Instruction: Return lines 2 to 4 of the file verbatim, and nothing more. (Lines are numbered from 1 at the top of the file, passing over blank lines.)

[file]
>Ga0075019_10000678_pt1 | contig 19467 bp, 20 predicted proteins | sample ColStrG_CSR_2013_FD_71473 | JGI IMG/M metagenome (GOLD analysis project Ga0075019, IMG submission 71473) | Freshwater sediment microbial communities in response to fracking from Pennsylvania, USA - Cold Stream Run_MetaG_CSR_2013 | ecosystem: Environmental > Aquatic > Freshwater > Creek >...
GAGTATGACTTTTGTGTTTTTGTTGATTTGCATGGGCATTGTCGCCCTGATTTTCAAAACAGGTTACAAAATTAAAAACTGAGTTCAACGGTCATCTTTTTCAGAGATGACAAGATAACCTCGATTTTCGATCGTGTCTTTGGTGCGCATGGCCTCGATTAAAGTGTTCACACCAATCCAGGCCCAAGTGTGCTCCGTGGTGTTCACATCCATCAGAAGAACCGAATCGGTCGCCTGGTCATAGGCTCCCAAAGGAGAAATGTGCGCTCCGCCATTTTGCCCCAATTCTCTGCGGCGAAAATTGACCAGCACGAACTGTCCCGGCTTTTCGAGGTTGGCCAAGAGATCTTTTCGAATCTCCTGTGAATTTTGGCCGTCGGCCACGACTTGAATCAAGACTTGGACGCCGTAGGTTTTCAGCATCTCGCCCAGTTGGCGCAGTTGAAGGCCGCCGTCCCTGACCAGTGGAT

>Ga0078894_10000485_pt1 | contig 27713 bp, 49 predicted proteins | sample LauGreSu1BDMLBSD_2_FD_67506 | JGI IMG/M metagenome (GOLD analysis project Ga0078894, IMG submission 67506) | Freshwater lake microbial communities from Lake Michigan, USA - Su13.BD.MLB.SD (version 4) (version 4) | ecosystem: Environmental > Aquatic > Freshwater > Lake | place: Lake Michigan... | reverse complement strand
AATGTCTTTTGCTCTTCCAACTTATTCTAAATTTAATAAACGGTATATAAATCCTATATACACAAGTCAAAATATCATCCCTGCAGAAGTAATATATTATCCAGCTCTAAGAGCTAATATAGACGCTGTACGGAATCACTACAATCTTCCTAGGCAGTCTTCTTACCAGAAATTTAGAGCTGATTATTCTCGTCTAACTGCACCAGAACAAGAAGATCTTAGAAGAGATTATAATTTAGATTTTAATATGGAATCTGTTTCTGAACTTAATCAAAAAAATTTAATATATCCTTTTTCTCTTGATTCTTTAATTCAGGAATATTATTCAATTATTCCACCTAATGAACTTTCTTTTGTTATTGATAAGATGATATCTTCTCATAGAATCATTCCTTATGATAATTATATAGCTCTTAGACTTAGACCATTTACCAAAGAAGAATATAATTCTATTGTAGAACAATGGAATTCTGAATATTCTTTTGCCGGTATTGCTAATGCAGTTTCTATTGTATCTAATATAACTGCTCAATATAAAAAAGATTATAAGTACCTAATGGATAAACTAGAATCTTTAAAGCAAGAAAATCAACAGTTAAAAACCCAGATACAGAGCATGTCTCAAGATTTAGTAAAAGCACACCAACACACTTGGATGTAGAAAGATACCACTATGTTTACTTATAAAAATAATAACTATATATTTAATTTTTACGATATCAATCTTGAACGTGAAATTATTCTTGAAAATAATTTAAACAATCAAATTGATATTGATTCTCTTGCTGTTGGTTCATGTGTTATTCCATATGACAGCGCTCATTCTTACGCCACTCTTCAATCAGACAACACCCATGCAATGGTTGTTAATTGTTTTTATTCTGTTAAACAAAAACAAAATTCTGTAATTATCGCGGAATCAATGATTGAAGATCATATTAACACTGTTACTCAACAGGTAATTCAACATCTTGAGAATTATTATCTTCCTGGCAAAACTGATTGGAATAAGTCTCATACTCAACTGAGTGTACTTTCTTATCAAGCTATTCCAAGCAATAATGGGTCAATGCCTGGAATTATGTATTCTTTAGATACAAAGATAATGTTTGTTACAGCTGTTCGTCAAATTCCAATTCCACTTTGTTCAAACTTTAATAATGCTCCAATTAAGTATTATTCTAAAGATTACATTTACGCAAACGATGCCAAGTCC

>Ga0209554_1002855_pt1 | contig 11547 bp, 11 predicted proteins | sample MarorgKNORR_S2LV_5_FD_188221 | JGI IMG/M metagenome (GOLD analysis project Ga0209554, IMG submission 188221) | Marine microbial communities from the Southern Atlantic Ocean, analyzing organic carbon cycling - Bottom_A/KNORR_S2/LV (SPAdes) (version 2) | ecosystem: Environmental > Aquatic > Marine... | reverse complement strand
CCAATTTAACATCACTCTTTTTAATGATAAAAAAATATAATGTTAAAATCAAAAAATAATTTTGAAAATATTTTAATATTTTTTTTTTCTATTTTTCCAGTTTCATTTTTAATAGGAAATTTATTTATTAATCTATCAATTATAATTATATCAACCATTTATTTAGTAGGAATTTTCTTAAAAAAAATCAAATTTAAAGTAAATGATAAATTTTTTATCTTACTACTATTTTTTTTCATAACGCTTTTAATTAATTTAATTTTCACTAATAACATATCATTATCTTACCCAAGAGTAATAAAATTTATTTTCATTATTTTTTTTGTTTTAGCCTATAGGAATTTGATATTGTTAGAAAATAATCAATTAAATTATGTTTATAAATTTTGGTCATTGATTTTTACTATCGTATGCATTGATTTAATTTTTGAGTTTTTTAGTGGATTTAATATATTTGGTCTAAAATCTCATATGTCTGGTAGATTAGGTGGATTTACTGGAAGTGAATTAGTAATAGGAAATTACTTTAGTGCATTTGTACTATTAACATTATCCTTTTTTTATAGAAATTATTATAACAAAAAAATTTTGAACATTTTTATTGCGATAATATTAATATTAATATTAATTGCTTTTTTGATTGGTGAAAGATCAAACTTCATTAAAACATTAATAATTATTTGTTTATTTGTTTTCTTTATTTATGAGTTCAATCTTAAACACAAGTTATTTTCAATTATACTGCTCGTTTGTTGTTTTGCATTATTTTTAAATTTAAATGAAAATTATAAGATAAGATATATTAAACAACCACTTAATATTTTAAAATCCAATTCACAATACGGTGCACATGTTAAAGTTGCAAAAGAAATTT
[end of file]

GAGTATGACTTTTGTGTTTTTGTTGATTTGCATGGGCATTGTCGCCCTGATTTTCAAAACAGGTTACAAAATTAAAAACTGAGTTCAACGGTCATCTTTTTCAGAGATGACAAGATAACCTCGATTTTCGATCGTGTCTTTGGTGCGCATGGCCTCGATTAAAGTGTTCACACCAATCCAGGCCCAAGTGTGCTCCGTGGTGTTCACATCCATCAGAAGAACCGAATCGGTCGCCTGGTCATAGGCTCCCAAAGGAGAAATGTGCGCTCCGCCATTTTGCCCCAATTCTCTGCGGCGAAAATTGACCAGCACGAACTGTCCCGGCTTTTCGAGGTTGGCCAAGAGATCTTTTCGAATCTCCTGTGAATTTTGGCCGTCGGCCACGACTTGAATCAAGACTTGGACGCCGTAGGTTTTCAGCATCTCGCCCAGTTGGCGCAGTTGAAGGCCGCCGTCCCTGACCAGTGGAT

>Ga0078894_10000485_pt1 | contig 27713 bp, 49 predicted proteins | sample LauGreSu1BDMLBSD_2_FD_67506 | JGI IMG/M metagenome (GOLD analysis project Ga0078894, IMG submission 67506) | Freshwater lake microbial communities from Lake Michigan, USA - Su13.BD.MLB.SD (version 4) (version 4) | ecosystem: Environmental > Aquatic > Freshwater > Lake | place: Lake Michigan... | reverse complement strand
AATGTCTTTTGCTCTTCCAACTTATTCTAAATTTAATAAACGGTATATAAATCCTATATACACAAGTCAAAATATCATCCCTGCAGAAGTAATATATTATCCAGCTCTAAGAGCTAATATAGACGCTGTACGGAATCACTACAATCTTCCTAGGCAGTCTTCTTACCAGAAATTTAGAGCTGATTATTCTCGTCTAACTGCACCAGAACAAGAAGATCTTAGAAGAGATTATAATTTAGATTTTAATATGGAATCTGTTTCTGAACTTAATCAAAAAAATTTAATATATCCTTTTTCTCTTGATTCTTTAATTCAGGAATATTATTCAATTATTCCACCTAATGAACTTTCTTTTGTTATTGATAAGATGATATCTTCTCATAGAATCATTCCTTATGATAATTATATAGCTCTTAGACTTAGACCATTTACCAAAGAAGAATATAATTCTATTGTAGAACAATGGAATTCTGAATATTCTTTTGCCGGTATTGCTAATGCAGTTTCTATTGTATCTAATATAACTGCTCAATATAAAAAAGATTATAAGTACCTAATGGATAAACTAGAATCTTTAAAGCAAGAAAATCAACAGTTAAAAACCCAGATACAGAGCATGTCTCAAGATTTAGTAAAAGCACACCAACACACTTGGATGTAGAAAGATACCACTATGTTTACTTATAAAAATAATAACTATATATTTAATTTTTACGATATCAATCTTGAACGTGAAATTATTCTTGAAAATAATTTAAACAATCAAATTGATATTGATTCTCTTGCTGTTGGTTCATGTGTTATTCCATATGACAGCGCTCATTCTTACGCCACTCTTCAATCAGACAACACCCATGCAATGGTTGTTAATTGTTTTTATTCTGTTAAACAAAAACAAAATTCTGTAATTATCGCGGAATCAATGATTGAAGATCATATTAACACTGTTACTCAACAGGTAATTCAACATCTTGAGAATTATTATCTTCCTGGCAAAACTGATTGGAATAAGTCTCATACTCAACTGAGTGTACTTTCTTATCAAGCTATTCCAAGCAATAATGGGTCAATGCCTGGAATTATGTATTCTTTAGATACAAAGATAATGTTTGTTACAGCTGTTCGTCAAATTCCAATTCCACTTTGTTCAAACTTTAATAATGCTCCAATTAAGTATTATTCTAAAGATTACATTTACGCAAACGATGCCAAGTCC